Shifting ‘Madden’ out of launch mode New era, big money, today’s NFL KFC using Colonel in SummerSlam activation Rams tap Corona as first sponsor in L.A. Porsche continues sports focus with Mets MiLB adds color with Crayola deal Bud Light signs on for Bristol game NASCAR closer, but no deal yet for title Ganassi confident about replacing Target ACC hits the road for tour
SBJ/March 11-17, 2013/Marketing and Sponsorship
Expect early arrival for Super Bowl licensed merchandise
Published March 11, 2013, Page 10
Eager to stoke the retail fires, the NFL is encouraging its largest apparel and hard-goods licensees to get Super Bowl-licensed product at retailers in the host New York market as soon as next month — far earlier than normal.
“The earliest I can recall Super Bowl stuff in market is late July or early August for the 2006 Detroit Super Bowl, but this year you will see Super Bowl product for sale around the [April 25] NFL draft,” said Leo Kane, NFL senior vice president of consumer products. “With the Super Bowl being in New York and all the tourist traffic, there’s a really big opportunity.’’
While Kane would not say what kind of multiple he’s expecting, several licensees said the league is hoping for a three-times to five-times bump in generic product. One intriguing sidelight to Super Bowl-licensed products being available so early is that it will compete for shelf space with licensed products for the 2013 MLB All-Star Game in New York.
|The new Super Bowl logo, which licensees saw for the first time, includes the stadium and skyline.
Another way the league is hoping to boost sales of generic (non-team specific) Super Bowl-licensed products is by returning to the use of a Super Bowl logo that incorporates local elements. Over the past three years, the Super Bowl logo has been decidedly generic: a Lombardi Trophy image atop the appropriate Roman numeral. For Super Bowl XLVIII, it will revert to being regionalized, combining the trophy with an image of MetLife Stadium and some of New York’s most recognizable buildings. When showing the logo to licensees for the first time, NFL Creative Director Shandon Melvin also discussed some of the Super Bowl XLVIII slogans that will be available for licensees. The tag lines have not been finalized, but some themes under consideration for the first outdoor Super Bowl in cold weather have a decidedly New York/New Jersey flavor. They include “Rain, Sleet, and Hail Mary”; “You Say 48 Years, We Say Fashionably Late”; “Unfugheddable”; and “We’ve Got This One Uncovered.”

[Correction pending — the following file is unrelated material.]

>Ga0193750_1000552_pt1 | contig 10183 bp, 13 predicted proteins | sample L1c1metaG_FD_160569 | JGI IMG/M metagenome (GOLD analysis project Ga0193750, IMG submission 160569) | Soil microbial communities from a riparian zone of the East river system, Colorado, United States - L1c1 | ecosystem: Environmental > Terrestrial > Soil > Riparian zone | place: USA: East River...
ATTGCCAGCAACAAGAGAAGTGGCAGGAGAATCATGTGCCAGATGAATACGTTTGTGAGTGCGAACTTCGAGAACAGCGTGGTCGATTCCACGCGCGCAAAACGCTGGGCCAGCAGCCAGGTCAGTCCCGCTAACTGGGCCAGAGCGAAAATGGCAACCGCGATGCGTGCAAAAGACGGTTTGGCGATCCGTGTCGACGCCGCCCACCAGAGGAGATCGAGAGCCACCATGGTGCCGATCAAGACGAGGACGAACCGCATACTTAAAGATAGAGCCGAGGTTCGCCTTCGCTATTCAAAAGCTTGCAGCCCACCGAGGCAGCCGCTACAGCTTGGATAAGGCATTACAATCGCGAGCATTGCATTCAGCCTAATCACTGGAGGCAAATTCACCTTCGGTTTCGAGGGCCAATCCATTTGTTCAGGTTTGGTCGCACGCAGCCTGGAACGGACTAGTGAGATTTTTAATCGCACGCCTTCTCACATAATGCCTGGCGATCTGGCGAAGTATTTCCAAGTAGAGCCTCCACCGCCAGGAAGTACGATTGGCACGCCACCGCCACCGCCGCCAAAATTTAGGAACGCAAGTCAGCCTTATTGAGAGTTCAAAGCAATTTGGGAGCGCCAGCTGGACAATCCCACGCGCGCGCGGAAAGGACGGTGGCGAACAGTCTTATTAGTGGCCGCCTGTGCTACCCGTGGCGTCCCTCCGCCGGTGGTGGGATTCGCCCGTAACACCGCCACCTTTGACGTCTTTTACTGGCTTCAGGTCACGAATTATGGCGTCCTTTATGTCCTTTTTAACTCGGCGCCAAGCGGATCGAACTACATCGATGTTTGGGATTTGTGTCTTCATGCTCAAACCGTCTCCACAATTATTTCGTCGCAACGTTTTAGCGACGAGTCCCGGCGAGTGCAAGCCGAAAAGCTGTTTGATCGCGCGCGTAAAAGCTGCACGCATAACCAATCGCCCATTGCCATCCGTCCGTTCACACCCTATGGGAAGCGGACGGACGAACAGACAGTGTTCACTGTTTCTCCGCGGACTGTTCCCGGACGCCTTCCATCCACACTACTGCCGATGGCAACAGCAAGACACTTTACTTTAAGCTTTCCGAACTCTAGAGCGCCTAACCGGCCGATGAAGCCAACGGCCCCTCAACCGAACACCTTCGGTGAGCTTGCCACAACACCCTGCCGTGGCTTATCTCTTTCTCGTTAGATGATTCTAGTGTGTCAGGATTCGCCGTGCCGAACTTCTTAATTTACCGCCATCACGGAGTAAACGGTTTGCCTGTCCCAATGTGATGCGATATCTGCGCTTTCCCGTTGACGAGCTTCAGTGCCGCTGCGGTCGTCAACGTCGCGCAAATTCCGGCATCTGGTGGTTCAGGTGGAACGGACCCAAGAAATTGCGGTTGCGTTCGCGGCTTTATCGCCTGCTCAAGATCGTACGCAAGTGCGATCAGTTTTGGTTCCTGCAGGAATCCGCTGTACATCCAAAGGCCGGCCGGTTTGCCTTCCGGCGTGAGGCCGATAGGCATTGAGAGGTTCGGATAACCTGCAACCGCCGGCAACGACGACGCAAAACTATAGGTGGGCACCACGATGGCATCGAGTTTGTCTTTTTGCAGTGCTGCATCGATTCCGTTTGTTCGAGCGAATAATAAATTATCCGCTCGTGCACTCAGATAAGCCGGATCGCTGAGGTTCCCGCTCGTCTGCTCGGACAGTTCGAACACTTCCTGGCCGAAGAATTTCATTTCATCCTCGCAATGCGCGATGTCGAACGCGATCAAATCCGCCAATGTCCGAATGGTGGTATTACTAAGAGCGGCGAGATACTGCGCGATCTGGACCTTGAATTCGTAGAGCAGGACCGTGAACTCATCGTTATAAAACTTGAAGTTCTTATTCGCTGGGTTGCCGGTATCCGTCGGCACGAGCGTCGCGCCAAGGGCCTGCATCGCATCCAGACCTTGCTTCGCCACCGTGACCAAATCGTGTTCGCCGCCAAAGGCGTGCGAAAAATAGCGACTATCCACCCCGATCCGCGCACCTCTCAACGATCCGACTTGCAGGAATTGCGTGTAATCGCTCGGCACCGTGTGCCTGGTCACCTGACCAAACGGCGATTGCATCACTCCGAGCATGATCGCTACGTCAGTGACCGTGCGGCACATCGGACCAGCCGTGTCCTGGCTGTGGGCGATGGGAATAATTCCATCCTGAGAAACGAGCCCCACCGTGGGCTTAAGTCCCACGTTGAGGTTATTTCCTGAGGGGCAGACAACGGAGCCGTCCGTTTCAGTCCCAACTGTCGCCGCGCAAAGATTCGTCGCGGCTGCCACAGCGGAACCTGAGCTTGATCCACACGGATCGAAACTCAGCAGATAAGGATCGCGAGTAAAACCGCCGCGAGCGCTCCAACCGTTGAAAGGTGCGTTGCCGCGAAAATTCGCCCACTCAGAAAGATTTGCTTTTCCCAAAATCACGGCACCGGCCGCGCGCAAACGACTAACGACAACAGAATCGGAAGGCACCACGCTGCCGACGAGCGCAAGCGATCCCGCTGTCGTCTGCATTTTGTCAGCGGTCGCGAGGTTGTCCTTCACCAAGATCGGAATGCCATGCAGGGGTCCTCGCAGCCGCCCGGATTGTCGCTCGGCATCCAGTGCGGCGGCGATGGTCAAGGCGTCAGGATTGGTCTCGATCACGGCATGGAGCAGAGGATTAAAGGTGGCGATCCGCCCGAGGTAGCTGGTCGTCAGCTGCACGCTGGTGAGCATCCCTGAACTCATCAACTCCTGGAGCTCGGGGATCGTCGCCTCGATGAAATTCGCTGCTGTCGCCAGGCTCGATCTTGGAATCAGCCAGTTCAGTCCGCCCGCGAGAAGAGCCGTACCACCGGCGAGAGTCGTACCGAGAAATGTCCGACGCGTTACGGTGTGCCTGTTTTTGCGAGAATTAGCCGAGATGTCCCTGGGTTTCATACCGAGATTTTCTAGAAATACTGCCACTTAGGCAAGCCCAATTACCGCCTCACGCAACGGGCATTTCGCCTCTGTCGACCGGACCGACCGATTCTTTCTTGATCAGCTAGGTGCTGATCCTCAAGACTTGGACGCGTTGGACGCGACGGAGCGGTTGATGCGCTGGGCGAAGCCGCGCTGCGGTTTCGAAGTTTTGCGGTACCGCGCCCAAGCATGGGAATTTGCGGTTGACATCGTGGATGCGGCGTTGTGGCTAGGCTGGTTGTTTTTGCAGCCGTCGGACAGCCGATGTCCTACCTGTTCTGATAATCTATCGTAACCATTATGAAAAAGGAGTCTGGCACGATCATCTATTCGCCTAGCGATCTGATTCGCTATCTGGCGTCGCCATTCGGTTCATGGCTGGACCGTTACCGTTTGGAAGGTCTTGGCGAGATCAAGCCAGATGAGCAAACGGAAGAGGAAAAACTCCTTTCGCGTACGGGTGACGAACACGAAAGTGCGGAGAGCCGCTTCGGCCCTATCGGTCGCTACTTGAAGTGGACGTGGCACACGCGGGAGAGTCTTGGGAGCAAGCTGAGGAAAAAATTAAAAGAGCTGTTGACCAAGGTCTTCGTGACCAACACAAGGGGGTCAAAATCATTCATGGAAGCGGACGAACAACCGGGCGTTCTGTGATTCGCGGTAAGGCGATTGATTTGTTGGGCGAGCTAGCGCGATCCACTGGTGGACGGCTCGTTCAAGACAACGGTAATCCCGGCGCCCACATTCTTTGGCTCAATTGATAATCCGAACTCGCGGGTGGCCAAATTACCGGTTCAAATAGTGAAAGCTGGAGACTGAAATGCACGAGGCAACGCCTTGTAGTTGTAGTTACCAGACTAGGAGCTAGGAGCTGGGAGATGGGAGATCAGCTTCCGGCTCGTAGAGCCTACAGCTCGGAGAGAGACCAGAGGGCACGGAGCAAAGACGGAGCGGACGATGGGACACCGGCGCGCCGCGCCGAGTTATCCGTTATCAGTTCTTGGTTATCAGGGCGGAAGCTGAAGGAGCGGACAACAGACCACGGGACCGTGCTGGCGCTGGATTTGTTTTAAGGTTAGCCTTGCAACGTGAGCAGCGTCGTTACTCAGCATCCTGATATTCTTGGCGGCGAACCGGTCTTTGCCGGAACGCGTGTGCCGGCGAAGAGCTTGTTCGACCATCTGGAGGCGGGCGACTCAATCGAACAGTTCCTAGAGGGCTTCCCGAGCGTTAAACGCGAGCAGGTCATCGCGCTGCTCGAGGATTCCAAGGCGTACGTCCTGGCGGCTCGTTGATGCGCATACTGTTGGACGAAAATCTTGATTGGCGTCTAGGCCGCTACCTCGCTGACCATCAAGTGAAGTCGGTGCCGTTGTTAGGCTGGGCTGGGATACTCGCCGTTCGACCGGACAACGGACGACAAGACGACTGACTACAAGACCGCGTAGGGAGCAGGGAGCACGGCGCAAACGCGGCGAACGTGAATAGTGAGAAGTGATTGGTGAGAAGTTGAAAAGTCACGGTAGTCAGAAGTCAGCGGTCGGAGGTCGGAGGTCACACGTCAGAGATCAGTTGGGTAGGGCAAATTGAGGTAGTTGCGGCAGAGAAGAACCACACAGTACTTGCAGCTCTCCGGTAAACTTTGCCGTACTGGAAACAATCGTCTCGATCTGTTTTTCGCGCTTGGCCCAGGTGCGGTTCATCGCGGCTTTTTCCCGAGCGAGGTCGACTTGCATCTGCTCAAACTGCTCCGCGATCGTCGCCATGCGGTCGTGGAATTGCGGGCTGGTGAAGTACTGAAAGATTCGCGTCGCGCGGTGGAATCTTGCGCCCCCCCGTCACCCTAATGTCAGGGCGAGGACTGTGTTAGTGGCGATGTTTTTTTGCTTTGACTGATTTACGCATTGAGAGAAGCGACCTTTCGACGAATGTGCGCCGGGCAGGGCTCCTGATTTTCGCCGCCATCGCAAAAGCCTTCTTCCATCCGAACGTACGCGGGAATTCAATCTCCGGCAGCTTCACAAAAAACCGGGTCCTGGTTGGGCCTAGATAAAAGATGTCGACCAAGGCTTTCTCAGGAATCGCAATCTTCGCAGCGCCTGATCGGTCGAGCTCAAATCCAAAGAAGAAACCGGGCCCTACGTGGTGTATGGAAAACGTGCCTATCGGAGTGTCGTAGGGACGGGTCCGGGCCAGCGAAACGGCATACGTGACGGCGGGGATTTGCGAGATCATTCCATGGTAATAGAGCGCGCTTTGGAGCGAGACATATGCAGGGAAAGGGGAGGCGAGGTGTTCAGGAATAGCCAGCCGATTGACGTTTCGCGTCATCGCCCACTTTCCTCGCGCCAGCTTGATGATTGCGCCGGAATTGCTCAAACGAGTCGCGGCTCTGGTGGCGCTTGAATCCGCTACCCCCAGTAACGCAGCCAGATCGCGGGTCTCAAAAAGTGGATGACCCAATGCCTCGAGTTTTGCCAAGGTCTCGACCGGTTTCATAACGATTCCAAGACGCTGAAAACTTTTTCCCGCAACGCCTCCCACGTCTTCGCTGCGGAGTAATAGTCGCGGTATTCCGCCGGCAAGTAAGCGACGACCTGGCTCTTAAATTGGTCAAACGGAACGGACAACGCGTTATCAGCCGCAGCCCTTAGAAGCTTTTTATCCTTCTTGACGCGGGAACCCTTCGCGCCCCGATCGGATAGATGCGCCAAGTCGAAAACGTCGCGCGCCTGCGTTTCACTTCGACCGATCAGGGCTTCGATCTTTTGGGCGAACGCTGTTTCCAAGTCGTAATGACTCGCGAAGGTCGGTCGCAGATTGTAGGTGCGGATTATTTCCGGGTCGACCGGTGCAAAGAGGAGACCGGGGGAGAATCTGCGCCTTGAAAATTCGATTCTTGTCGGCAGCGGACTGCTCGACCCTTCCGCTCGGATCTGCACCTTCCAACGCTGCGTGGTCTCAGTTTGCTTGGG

With no NFL Experience at the next Super Bowl, the question of an additional retail presence for league licensees in Manhattan during Super Bowl Week is an interesting one. Kane said plans have not been finalized, but a pop-up store somewhere adjacent to Broadway between 33rd and 44th streets, which will be transformed into “Super Bowl Boulevard” during the week before the game, is one scenario being discussed.
We also enjoyed the handbags and accessories from Little Earth and the fetching apparel designs from new apparel licensee Meesh & Mia. Even outside of apparel, female tastes are affecting an increasing portion of the
|Products pointed toward women blossomed at the NFL Consumer Products Summit, including the Team Wine Shoe from Team Sports America (top), ballet flats from Cuce and Meesh & Mia tops.
Collegiate-logoed versions are next, though we were told the University of Alabama rejected the opportunity.
> RUSHING IN: With an eye toward attracting kids to the NFL, the league has been pushing for licensee support around its “Rush Zone” Nicktoons cartoon property for several years and it looks like it’s starting to gain some traction. Around 30 licensees are onboard and a planned premium promotion by new league sponsor McDonald’s this fall should also help garner support. “There’s definitely momentum and we have filled some good [licensing] categories,” said Kane. “We want to claim that kid space with some big toy deals.”
|(Left) PPW replaces familiar colors with NFL team logos on the branded Rubik’s Cubes. (Right) Chin scratcher: Pro Specialty Group’s inflatable fake beard, only $4.99.
Terry Lefton can be reached at email@example.com.